Looking at an Ngram of the phrase I noticed a sharp rise in its print frequency starting just before 1940. Scanning references from that time period, I found numerous mentions of Golden Boy, a commercially successful 1937 play by Clifford Odet (inspiration for the Coens' Barton Fink). This is also the earliest reference given by the OED as quoted by @Cerberus in his answer to the linked queston, On being golden.
I then found this definition in Brewer's Dictionary of Modern Phrase & Fable that confirms the influence of Odet's title:
Golden boy or girl.
A popular or successful person, especially in sport or business. In the former, it is usually implicitly connected with one who wins gold medals, especially when handsome or attractive. Thus the good-looking US boxer Oscar De La Hoya was dubbed the 'Golden Boy of Boxing' after winning the gold medal in the 1992 Olympics. In Clifford Odet's play Golden Boy (1937) the hero, a violinist, is also a successful boxer.
Other Google Books listings confirm the use of the phrase as a favorite in sports lingo, with various countries and sports having their own golden boys.
The phrase certainly predates this popularization, though. I found several figurative uses of the phrase from the 19th century, notably this 1848 reference describing a character from Goethe's 1773 Goetz von Berlichingen:
Then there is George— " the golden boy," the joyous and lighthearted aspirant to chivalry, whom old Gotz loved as a part of himself, and who is indeed the very perfection of boys.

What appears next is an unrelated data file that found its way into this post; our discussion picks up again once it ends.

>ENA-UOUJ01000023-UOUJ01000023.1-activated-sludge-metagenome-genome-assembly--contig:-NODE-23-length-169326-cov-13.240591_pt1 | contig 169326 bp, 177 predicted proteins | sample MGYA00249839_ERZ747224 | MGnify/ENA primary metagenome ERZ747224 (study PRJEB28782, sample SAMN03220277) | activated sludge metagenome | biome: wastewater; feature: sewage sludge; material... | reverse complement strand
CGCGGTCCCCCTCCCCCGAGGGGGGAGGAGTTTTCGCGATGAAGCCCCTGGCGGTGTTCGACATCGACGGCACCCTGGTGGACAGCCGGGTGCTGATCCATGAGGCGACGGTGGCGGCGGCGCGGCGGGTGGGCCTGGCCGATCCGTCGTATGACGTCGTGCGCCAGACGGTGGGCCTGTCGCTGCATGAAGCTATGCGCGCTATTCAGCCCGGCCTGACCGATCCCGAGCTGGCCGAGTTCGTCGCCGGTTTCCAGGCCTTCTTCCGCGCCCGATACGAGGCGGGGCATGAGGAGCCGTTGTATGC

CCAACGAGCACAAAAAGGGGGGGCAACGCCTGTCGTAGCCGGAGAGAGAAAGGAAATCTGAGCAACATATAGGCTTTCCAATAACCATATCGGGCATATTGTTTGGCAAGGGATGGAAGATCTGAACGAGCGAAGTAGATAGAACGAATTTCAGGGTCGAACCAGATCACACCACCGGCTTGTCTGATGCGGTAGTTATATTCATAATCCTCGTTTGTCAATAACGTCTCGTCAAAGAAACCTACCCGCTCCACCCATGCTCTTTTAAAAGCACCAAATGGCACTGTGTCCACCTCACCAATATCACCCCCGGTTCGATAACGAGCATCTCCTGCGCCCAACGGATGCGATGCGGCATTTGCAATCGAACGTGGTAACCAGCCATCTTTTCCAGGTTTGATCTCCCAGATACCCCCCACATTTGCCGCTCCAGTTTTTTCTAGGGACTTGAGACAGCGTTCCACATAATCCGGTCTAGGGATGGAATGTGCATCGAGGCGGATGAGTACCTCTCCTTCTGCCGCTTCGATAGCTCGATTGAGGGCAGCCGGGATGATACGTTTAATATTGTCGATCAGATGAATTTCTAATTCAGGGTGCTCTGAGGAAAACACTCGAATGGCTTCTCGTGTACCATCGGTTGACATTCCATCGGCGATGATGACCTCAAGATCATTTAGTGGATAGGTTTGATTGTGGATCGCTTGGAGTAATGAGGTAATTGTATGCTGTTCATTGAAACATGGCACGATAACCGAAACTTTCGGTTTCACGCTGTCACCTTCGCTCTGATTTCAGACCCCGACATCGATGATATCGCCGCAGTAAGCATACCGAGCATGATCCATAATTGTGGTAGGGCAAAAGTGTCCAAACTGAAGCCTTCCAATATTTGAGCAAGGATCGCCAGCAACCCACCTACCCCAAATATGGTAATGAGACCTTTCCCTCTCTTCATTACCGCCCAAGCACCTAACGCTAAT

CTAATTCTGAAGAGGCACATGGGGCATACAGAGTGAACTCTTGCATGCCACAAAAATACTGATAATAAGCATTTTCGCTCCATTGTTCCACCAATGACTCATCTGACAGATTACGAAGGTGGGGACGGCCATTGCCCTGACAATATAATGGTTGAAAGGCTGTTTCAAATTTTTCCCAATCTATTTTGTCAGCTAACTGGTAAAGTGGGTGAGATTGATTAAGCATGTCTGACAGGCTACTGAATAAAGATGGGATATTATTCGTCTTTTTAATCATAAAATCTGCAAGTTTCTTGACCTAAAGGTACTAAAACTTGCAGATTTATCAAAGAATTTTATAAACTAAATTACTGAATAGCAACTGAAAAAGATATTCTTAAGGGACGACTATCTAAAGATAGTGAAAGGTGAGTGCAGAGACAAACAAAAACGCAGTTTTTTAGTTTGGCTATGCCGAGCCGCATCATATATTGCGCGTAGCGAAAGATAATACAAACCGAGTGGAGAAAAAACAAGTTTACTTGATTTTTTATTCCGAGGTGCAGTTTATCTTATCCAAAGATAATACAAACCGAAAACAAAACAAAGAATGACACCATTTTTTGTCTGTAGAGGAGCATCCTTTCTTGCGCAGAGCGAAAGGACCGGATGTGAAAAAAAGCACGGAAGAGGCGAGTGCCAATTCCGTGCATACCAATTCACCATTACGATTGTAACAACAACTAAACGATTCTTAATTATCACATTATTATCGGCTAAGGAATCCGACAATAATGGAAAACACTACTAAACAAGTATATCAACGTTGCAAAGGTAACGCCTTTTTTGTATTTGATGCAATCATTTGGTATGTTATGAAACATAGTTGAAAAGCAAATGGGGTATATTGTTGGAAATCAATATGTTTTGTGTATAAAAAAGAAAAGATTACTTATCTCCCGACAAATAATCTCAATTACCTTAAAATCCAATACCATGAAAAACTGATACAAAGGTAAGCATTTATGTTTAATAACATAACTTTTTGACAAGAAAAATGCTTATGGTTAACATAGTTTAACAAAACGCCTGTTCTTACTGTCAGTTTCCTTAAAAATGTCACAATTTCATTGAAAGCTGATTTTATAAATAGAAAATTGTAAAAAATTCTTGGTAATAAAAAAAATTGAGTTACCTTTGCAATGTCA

The phrase is in quotes because it is being used as a direct (translated) quotation from the play. Sir Walter Scott's English translation of this play has "gallant boy." If any German-fluent users here could confirm that "golden" is a more accurate translation, then this may be the first example of its modern connotation.
In other news, I found early references to the Japanese legend of Kintarō whose name is often translated "Golden Boy" and is the inspiration for the anime title mentioned by the OP. This popular Japanese folk hero, a child of superhuman strength, could also be the origin of this phrase in English though I couldn't find translations of his name as such before this 1896 reference:
The hero of Japanese boys is Kintarō, the "Wild Baby," the "Golden Darling." Companionless he played with the animals, put his arm around their necks, and rode upon their backs. Of him we are told,"He was prince of the forest; the rabbits, wild boars, squirrels and pheasants and hawks, were his servants and messengers." He is the apotheosis of the child in Japan.
Also of note, while unrelated to its origin, is the use of the phrase golden boy in gay subculture since the 1970s to refer to a young man in his prime.